Turkey moves mainstream in China
Once unknown, turkey is growing in popularity amongst Chinese consumers.
Eight years ago, Zhou Xiufen, a forty-four year old housewife in Shandong province, saw turkeys – rare birds in China – for the first time. After Zhou injured her legs in a car accident, she had to rest at home alone, and in order to help her pass the time, her husband bought her three turkeys. These turkeys produced 81 poults in 2002 and 2003.
“Once a stranger walking past saw my turkeys, and he spent Yuan 100,000 (US$14,465) to buy 30 of them,” Zhou says, and despite not knowing why the man bought her turkeys, she realized that she had a potential business opportunity.
Zhou started her own company, Weifang-based Zhouxiufen Turkey Foods Ltd which, by last year, had grown to 300,000 birds. It sells day-old turkeys, frozen turkey meat and processed turkey products across China.
Although Zhou's story might be the best known in China, other companies are also entering the turkey market, taking advantage of consumer interest and new distribution channels. According to the USDA FAS, China’s turkey consumption increased by 588% from 2004 to 2008, from 8,000 metric tons to 55,000!
Local producers, however, cannot meet rising demand due to the small scale of their operations. As a result, imported turkey by weight increased from 4,000 tons in 2004 to 50,000 tons in 2008, according to the USDA, accounting for 91% of China’s total turkey consumption last year.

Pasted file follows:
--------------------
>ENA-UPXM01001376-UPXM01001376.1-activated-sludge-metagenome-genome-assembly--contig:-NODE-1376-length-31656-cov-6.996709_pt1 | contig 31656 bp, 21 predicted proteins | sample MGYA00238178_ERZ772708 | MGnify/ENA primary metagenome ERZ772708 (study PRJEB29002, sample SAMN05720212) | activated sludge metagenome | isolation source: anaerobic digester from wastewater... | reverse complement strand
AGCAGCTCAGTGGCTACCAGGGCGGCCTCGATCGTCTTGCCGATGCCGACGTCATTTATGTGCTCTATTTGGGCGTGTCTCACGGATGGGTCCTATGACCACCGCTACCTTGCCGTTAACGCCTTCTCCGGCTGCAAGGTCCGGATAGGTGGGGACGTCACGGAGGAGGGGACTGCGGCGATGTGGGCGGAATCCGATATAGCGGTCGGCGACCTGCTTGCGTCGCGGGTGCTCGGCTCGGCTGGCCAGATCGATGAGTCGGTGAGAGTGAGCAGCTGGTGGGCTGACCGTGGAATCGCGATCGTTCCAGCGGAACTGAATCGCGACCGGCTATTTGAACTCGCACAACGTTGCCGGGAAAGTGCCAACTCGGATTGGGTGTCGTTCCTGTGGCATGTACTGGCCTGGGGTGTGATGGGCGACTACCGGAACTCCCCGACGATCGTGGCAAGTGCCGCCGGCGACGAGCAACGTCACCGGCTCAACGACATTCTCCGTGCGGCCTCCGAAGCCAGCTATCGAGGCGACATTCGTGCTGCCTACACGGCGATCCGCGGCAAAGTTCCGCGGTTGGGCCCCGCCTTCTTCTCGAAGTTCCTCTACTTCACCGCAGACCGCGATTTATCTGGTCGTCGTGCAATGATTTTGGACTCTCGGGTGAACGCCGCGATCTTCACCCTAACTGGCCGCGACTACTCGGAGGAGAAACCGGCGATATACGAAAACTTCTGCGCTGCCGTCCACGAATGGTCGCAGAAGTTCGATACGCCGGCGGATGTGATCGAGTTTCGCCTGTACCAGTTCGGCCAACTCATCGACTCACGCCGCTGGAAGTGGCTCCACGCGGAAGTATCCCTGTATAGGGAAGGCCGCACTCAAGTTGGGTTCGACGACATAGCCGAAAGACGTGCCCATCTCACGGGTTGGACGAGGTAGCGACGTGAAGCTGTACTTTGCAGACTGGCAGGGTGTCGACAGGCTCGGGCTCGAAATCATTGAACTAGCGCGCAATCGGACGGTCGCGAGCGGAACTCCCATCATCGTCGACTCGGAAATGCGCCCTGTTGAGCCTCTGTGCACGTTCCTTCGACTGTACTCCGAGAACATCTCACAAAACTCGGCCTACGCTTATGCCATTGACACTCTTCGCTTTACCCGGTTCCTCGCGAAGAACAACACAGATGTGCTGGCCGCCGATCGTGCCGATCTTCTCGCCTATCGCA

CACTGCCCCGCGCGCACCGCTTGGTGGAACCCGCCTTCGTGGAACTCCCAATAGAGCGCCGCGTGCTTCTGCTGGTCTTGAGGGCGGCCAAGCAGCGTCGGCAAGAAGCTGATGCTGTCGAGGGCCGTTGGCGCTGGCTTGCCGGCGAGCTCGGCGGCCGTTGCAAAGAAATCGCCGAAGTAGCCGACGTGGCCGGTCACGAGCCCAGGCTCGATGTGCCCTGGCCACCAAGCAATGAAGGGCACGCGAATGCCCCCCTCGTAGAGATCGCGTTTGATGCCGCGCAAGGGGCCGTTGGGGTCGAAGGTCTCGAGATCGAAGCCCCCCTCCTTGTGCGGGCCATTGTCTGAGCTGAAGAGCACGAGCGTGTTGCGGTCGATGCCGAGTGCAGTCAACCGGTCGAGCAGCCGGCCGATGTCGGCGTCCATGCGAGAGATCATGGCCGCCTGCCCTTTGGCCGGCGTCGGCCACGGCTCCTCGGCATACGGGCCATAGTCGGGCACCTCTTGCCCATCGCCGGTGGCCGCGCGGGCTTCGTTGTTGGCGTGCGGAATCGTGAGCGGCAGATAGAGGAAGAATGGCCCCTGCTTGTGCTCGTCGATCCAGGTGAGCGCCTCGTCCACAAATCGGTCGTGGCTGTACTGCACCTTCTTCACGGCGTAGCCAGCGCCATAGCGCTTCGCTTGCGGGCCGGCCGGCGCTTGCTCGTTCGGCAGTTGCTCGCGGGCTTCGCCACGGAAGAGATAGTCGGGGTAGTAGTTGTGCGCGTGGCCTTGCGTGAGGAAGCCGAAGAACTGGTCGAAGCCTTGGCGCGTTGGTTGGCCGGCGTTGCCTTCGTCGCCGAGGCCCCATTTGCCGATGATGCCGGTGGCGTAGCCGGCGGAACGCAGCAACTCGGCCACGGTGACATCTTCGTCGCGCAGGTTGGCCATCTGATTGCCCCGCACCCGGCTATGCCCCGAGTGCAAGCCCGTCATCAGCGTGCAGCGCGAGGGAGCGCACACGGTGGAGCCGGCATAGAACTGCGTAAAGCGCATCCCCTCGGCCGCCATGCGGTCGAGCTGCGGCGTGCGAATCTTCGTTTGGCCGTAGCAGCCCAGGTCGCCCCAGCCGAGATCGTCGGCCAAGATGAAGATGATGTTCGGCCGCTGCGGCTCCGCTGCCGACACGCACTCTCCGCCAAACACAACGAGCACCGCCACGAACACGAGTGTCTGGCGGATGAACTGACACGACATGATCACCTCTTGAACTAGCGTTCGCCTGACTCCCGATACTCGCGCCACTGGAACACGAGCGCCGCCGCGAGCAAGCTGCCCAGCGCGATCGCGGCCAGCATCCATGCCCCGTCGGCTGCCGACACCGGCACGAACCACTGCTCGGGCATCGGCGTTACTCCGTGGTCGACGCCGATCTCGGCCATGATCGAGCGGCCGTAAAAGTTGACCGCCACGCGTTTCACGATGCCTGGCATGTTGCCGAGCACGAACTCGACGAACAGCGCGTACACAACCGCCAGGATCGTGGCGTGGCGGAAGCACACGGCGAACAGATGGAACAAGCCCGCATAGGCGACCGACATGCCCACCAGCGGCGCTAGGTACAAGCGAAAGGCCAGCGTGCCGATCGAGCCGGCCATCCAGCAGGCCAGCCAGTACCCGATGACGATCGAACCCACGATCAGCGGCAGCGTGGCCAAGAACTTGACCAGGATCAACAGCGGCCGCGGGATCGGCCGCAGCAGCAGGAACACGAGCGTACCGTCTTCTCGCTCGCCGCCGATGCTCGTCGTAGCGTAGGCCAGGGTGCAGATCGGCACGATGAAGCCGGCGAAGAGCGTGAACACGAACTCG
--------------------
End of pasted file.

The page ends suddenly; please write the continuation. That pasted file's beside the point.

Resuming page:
“China is a growth market for the turkey industry,” Hu Jijun, a manager at the Beijing office of the USA Poultry & Egg Export Council (USAPEEC), says. “China’s broiler consumption is 600,000 tons every year, while its turkey consumption is only 50,000 tons. China’s turkey market still has huge potential.”
Turkey consumption and turkey imports will reach 65,000 tons and 60,000 tons, respectively, by October 2009, forecasts the USDA.
In China, turkey has been mainly eaten by foreign residents or tourists, but this is changing.
“Chinese people have replaced expatriates as the major consumers of turkey products,” Hu says. “This change is reflected in the import volume of various types of turkey products. Turkey parts now account for the largest amount of total turkey imports.”
Unlike many Western customers, the Chinese do not place a premium on meat. Rather, cooked turkey parts, typically wings or legs, are popular. As a result, imports of frozen turkey parts, frozen whole turkey and prepared turkey, respectively, reached 45,157 tons, 15 tons and 3 tons in 2008, based on the latest statistics from China Customs.
Over the past three years, imports of turkey parts have risen, in line with increasing overall Chinese turkey consumption. Imported frozen turkey parts grew from 16,756 tons in 2006 to 45,157 tons in 2008, an increase of 169.5%, according to China Customs, while imported frozen whole turkeys and imported prepared turkey increased by 20.5% and 53.5%, respectively.
It has become ever-easier for the average person to buy turkey products in China, particularly in big cities.